Frequently Asked Divorce Questions
- What are rules for residence for a divorce in Florida?
Need a divorce? Residence in the state of Florida for at least six months will entitled you to be divorced in Florida, even if your spouse does not live in Florida.
- Do I need grounds to get divorced?
Basic grounds for a divorce may be irretrievably broken. Also, Florida is a “no fault” divorce state.
- How long does a divorce take?
The usual uncomplicated divorce may take between 3 to 6 months. If uncontested and all matters are agreed to in advance, it could take only a few weeks. Please note, a divorce is aggressively contested, involving complex legal issues, can take more than a year.
- Is an attorney really necessary to get a divorce?
No. You can represent yourself. It’s advisable to check with a lawyer and ensure you’re not missing anything and the paperwork is correct and in order. Also, remember the old adage, “The person who represents himself has a fool for a client.” Also, a lawyer will be objective and uncluttered by emotional issues that can cause mistakes. Florida law can be involved and confusing, even if the emotion is eliminated and matters of dispute seem to have agreement. It’s highly recommended to consult with an experienced Marital and Family law attorney before you sign an agreement. Unforeseen circumstances may occur that you may not be cognizant or aware of certain repercussion that may cause your legal rights to be unprotected.
- Is a divorce expensive?
The cost of divorce ranges in price based on the amount of time and effort to draw a conclusion. It depends on how much time your attorney puts into your case and the course of action you chosen to pursue. Each case is different and depends on the complexity involved and the extent of disagreement between the parties.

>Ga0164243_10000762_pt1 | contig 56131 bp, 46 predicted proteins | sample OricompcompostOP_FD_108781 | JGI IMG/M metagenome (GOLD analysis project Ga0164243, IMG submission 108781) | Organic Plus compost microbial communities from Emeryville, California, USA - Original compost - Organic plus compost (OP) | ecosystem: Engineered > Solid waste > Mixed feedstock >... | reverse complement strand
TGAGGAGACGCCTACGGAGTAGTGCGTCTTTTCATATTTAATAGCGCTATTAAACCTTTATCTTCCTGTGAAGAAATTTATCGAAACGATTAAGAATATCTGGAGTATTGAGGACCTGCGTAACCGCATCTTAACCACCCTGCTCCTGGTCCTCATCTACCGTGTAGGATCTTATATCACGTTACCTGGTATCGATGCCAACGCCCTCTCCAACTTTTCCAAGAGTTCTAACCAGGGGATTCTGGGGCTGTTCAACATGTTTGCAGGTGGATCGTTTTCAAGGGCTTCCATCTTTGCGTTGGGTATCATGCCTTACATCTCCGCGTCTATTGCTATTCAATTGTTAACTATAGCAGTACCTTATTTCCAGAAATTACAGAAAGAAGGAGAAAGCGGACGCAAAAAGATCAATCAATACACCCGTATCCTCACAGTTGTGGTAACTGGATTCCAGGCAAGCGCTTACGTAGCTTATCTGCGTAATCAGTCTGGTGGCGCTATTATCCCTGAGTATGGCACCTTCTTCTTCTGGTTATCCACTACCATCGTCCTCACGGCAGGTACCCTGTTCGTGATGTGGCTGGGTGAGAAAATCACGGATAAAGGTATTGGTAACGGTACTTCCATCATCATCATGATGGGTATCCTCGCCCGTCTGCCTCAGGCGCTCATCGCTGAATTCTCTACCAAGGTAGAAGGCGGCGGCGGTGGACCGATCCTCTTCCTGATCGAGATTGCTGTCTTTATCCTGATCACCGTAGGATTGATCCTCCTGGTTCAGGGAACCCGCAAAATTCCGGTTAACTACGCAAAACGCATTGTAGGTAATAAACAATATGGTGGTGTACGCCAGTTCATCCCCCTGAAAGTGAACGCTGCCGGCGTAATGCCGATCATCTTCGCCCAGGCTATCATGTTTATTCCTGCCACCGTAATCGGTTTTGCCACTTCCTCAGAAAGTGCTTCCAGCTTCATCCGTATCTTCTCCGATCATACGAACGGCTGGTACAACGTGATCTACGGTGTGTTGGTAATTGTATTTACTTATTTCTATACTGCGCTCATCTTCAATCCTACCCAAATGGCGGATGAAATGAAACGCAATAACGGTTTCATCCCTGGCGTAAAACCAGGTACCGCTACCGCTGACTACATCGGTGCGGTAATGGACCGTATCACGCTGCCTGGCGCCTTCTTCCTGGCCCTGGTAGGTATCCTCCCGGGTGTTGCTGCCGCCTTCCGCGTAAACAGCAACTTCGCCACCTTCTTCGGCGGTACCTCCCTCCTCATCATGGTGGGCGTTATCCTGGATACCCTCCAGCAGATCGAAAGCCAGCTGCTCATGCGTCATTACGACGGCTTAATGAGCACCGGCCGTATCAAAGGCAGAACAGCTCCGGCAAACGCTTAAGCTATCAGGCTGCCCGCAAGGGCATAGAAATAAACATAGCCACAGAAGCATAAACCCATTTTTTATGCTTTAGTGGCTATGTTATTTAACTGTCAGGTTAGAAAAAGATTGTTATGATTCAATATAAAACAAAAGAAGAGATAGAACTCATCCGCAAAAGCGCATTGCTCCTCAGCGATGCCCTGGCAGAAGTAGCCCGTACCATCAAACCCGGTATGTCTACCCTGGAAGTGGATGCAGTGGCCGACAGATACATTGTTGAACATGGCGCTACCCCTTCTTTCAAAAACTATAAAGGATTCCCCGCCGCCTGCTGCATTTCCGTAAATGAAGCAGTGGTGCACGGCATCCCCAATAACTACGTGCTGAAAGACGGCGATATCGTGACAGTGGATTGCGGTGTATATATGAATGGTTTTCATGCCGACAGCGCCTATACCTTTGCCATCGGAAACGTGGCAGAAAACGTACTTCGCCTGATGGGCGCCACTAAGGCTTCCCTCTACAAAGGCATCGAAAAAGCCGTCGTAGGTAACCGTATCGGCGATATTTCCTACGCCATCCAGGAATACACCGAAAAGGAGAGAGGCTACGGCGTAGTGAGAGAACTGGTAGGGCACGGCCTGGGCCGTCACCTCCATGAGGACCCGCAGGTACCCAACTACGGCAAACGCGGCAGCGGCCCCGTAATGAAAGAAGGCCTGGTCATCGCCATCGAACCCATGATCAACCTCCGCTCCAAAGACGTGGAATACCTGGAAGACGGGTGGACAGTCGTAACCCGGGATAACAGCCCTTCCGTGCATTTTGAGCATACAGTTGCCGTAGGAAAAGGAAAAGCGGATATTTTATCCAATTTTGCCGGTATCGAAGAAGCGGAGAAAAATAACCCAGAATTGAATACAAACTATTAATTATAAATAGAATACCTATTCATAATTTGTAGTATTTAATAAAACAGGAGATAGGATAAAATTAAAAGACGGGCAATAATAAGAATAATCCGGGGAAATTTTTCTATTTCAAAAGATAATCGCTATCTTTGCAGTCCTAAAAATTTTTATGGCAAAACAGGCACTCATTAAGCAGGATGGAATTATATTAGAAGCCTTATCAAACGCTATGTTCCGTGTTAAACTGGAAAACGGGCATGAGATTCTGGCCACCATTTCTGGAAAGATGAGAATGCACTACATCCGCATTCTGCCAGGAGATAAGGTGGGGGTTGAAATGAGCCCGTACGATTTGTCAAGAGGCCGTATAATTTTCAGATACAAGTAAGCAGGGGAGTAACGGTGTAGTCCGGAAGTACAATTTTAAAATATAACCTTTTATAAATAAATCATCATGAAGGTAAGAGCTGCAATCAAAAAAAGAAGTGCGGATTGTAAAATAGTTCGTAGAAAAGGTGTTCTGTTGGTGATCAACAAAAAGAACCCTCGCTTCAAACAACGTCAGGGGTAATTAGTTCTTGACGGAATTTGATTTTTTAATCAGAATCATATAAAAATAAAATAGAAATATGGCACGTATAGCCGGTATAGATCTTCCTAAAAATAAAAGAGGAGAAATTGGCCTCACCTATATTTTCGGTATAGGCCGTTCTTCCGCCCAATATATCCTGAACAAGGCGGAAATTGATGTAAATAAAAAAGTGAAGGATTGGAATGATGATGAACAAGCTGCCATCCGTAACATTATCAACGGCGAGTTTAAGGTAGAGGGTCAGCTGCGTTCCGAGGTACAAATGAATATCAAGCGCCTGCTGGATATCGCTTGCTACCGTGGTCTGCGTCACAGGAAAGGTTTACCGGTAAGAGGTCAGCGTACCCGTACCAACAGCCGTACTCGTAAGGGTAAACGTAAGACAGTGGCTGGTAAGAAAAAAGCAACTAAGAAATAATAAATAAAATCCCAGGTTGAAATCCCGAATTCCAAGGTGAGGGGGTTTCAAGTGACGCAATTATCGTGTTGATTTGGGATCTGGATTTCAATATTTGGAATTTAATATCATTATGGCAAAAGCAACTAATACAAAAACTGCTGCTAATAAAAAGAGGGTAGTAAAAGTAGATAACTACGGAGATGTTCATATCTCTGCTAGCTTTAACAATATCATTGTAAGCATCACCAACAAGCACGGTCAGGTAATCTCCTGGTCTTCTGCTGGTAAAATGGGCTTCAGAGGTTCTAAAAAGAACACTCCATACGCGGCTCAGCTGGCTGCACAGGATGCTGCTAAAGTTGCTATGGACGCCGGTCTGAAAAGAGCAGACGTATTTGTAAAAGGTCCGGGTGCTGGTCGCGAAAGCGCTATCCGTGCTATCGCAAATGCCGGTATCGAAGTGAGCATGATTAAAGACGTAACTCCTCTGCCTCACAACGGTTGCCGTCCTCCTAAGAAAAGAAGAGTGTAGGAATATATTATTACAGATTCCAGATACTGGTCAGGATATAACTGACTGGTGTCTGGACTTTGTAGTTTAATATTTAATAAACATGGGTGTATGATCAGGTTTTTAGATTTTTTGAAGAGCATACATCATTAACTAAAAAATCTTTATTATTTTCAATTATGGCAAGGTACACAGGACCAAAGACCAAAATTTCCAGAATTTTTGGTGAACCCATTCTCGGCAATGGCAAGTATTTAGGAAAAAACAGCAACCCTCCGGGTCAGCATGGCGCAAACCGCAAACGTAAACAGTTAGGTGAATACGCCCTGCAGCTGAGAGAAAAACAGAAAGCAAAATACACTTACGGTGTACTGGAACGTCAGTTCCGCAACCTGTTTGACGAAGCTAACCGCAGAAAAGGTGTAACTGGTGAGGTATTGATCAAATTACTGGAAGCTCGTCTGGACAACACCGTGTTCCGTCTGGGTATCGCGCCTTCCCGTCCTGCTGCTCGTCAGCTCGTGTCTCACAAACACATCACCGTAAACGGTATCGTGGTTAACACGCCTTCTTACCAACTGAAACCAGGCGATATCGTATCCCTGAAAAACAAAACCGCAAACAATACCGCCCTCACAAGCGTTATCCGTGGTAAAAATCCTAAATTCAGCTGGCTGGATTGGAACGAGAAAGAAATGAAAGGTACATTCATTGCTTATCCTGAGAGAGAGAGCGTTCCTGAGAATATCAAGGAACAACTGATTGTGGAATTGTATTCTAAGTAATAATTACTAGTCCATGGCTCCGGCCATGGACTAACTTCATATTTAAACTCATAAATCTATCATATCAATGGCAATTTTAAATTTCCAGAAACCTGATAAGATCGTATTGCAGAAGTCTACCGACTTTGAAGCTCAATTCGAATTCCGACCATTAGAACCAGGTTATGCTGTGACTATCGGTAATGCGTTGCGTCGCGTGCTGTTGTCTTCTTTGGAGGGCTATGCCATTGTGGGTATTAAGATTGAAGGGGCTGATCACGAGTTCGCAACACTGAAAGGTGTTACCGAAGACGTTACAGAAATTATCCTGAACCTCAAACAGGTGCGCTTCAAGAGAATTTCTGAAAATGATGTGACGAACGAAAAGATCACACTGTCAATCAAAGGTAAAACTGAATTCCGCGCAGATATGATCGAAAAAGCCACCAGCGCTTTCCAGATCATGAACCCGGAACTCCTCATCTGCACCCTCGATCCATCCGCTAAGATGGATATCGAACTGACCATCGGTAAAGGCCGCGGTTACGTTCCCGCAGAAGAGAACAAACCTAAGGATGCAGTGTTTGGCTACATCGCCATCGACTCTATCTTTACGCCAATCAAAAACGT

- How is child custody decided?
When parties involved cannot agree, the judge will make the decision that is perceived to be best interest of the child. This is a very difficult and complicated area of Family Law. The Florida law is slowly changing towards a more equitable time sharing arrangement, rather than the old-fashioned of “alternate weekends” or the “weekends only” approach. Please be aware each case is different and involves unique situations.
- Paying or receiving child support?
When a minor child is involved, the court will almost always order child support. The amount and details depend on the case.
- Paying or receiving alimony?
There is no an easy answer for all cases. It will depend on many factors and your particular circumstances. The most important factor is the need of one spouse to be supported and the ability of the other to pay support.
- How is property divided?
Most of the time, marital property is divided evenly and non-marital property is distributed to the party who owns it. There is no simple answer here – it can become very complicated.
- What about the spouse that cheated?
Many times the judge considers cheating as a form a marital misconduct. But, this is not always the case. Often it depends whether marital money or assets were used by the cheating spouse.